Tribune Co., Chicago, did not have a responsibility to discontinue the company stock option offered by its roughly $2.5 billion 401(k) plan to prevent losses related to the firm's inflated earnings statements, a U.S. District Court in Chicago has ruled.
The original lawsuit, filed in May 2005, alleged that the company breached its fiduciary duty by overstating the circulation of two of its newspapers from Oct. 1, 2001, through July 15, 2004, and in turn misled 401(k) plan participants as to the viability of the $1.3 billion Tribune Co. Stock Fund. Once the overstatements were disclosed, Tribune's stock price dropped, and the complaint alleged that company officials should have known the stock fund was not a prudent investment.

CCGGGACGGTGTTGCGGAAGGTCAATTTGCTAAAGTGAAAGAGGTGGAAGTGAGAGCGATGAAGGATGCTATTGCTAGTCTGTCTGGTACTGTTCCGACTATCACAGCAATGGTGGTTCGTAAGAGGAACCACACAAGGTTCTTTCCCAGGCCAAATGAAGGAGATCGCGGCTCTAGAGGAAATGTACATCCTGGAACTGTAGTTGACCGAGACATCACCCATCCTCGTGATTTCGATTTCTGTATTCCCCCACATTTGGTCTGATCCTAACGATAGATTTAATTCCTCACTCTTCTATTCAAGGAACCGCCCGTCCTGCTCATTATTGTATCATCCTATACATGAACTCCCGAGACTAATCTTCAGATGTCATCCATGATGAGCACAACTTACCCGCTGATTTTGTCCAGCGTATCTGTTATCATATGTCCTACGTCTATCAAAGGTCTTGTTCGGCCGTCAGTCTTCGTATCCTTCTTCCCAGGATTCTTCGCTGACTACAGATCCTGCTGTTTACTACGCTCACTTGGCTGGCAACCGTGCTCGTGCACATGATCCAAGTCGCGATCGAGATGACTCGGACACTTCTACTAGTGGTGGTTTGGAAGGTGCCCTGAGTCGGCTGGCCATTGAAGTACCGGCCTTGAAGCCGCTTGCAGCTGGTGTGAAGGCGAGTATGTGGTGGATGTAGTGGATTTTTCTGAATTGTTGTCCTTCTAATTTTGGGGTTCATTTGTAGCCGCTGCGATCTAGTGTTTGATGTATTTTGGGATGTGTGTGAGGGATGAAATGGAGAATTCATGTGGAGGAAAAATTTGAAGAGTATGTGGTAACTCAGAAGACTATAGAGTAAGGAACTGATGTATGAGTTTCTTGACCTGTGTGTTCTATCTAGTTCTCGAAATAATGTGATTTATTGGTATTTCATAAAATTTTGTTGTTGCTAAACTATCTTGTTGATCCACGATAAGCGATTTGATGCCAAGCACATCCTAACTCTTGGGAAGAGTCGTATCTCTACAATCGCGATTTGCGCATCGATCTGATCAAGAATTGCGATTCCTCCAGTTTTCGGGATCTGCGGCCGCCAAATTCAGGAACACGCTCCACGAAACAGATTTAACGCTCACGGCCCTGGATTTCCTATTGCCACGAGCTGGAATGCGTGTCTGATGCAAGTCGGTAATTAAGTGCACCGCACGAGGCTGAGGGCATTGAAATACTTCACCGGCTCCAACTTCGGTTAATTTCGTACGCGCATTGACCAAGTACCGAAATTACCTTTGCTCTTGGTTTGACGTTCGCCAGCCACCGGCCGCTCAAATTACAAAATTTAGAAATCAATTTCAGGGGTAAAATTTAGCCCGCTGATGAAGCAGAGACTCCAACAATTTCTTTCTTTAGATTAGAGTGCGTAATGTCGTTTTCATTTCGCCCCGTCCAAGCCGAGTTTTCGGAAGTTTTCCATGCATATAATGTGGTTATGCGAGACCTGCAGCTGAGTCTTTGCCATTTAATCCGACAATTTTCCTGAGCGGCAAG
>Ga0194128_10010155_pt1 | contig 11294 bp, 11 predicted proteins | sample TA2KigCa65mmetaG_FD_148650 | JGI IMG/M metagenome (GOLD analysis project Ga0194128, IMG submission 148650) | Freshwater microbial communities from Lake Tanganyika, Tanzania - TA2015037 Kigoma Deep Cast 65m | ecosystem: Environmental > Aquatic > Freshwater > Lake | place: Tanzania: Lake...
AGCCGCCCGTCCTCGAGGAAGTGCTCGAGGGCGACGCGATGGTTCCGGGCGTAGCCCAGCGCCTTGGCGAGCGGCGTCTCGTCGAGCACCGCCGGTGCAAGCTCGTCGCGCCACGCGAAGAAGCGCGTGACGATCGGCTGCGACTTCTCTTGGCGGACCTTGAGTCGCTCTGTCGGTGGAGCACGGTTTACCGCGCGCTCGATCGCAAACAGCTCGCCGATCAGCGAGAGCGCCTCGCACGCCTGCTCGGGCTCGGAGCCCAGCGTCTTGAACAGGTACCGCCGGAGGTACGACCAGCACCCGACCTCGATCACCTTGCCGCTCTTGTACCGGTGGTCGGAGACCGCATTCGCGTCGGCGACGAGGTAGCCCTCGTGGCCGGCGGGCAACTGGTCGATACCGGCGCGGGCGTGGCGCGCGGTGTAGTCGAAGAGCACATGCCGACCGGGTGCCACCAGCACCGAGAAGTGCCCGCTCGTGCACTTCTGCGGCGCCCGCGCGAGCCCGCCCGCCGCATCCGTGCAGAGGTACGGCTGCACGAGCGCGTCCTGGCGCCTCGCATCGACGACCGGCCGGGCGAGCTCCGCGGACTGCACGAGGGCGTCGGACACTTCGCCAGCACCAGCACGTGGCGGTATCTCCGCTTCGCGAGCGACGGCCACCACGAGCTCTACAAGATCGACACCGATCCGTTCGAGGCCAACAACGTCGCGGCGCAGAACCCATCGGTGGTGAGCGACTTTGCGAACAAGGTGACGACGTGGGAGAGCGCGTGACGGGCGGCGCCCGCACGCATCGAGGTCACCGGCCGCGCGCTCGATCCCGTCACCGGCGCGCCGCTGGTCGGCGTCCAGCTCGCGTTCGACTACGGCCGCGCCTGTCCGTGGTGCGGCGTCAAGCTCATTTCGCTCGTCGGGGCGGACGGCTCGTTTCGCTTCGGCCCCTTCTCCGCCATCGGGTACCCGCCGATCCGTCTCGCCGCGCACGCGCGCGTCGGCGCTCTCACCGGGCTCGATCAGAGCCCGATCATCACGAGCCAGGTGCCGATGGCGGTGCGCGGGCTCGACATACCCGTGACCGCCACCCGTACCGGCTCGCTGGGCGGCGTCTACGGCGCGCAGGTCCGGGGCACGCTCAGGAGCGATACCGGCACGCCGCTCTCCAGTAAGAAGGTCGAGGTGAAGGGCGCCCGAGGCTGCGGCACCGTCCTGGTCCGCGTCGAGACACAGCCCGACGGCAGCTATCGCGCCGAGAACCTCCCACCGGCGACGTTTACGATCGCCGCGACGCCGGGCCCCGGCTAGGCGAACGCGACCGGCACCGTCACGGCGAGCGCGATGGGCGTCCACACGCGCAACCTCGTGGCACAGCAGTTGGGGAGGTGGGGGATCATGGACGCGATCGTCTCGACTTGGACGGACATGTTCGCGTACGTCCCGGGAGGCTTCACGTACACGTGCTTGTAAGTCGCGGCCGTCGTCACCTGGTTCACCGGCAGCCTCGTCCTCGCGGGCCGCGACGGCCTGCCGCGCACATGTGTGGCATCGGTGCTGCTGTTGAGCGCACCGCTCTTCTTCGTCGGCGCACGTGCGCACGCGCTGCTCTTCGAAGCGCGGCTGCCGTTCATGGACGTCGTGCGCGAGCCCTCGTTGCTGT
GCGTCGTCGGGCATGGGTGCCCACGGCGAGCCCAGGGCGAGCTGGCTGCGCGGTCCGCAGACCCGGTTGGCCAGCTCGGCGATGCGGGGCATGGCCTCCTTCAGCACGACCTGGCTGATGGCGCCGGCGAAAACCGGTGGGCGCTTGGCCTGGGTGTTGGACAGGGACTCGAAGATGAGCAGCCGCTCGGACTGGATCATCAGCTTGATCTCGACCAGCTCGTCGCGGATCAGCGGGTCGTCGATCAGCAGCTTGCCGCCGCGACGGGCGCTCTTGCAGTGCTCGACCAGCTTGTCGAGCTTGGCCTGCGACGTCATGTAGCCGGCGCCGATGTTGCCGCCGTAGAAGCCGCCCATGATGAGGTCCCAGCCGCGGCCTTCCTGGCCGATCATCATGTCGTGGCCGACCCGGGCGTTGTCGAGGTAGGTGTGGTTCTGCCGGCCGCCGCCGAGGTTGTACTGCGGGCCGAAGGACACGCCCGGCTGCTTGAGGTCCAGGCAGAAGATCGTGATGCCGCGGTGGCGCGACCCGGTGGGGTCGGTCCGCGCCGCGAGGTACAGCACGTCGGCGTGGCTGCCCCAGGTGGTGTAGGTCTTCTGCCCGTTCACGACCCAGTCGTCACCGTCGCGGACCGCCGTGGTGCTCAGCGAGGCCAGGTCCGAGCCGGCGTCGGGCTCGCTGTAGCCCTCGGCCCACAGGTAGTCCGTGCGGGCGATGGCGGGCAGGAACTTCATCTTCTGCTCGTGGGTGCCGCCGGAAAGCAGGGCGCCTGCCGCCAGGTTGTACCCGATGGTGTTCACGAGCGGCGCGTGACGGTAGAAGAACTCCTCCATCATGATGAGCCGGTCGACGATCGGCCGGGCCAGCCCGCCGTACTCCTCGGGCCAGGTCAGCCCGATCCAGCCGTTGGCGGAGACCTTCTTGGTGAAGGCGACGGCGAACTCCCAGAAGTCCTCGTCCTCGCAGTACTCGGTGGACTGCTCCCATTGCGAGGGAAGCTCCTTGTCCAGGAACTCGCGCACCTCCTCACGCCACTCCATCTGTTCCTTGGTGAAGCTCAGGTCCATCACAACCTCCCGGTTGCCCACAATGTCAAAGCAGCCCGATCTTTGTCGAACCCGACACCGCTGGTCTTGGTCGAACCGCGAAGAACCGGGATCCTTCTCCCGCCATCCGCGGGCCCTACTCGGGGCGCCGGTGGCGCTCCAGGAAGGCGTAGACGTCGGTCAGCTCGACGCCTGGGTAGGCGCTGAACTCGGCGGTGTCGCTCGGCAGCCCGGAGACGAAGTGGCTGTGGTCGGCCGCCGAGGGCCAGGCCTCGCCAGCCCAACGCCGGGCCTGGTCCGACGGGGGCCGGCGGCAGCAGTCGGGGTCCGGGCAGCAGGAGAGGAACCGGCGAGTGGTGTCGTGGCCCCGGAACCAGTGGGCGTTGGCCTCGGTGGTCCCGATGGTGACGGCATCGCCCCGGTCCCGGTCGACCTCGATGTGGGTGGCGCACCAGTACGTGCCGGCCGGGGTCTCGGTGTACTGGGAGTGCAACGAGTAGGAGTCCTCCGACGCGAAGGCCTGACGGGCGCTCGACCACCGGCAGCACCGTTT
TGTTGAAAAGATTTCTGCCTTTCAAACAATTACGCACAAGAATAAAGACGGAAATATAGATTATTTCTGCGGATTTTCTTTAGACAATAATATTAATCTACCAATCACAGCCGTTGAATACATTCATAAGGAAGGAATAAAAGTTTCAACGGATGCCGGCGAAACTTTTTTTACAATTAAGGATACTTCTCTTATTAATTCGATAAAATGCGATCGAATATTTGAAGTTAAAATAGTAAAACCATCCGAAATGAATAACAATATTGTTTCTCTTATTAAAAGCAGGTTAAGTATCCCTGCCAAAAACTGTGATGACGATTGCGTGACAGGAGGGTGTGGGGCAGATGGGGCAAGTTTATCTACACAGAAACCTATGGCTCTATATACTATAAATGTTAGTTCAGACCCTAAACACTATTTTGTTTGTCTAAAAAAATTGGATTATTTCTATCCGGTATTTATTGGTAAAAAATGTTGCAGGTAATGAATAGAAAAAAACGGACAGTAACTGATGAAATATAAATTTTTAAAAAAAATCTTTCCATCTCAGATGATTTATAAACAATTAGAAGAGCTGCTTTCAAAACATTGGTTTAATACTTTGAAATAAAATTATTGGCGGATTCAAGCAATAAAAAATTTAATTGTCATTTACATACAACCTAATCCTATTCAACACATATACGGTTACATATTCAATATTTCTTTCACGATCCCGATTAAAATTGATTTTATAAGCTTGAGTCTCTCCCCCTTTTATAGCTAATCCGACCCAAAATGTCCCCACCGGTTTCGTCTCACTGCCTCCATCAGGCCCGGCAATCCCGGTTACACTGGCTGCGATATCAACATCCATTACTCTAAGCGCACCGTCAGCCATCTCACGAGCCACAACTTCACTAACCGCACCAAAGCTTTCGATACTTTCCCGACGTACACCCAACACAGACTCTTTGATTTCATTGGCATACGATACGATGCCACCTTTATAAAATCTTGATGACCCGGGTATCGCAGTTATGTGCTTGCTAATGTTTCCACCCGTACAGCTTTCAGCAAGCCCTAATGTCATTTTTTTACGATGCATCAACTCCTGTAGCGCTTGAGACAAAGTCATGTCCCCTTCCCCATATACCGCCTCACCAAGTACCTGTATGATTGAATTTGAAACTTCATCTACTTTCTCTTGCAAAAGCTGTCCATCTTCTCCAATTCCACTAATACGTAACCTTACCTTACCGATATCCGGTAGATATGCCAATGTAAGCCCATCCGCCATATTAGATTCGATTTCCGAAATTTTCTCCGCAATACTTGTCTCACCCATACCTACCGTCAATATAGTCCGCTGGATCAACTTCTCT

The suit, filed by two plan participants and the $4.2 billion City of Philadelphia Board of Pensions and Retirement, was dismissed because of insufficient evidence that top executives at the company were aware of the inflated circulation figures and should have discontinued the company stock fund as a result, according to court documents. The plaintiffs had sought unspecified compensation.
Neither Chandler Bigelow, vice president and treasurer of the Tribune Co., nor Naomi Sachs, director-investments, were available for comment at press time. Christopher McDonough, Philadelphia board's CIO, also could not be reached for comment.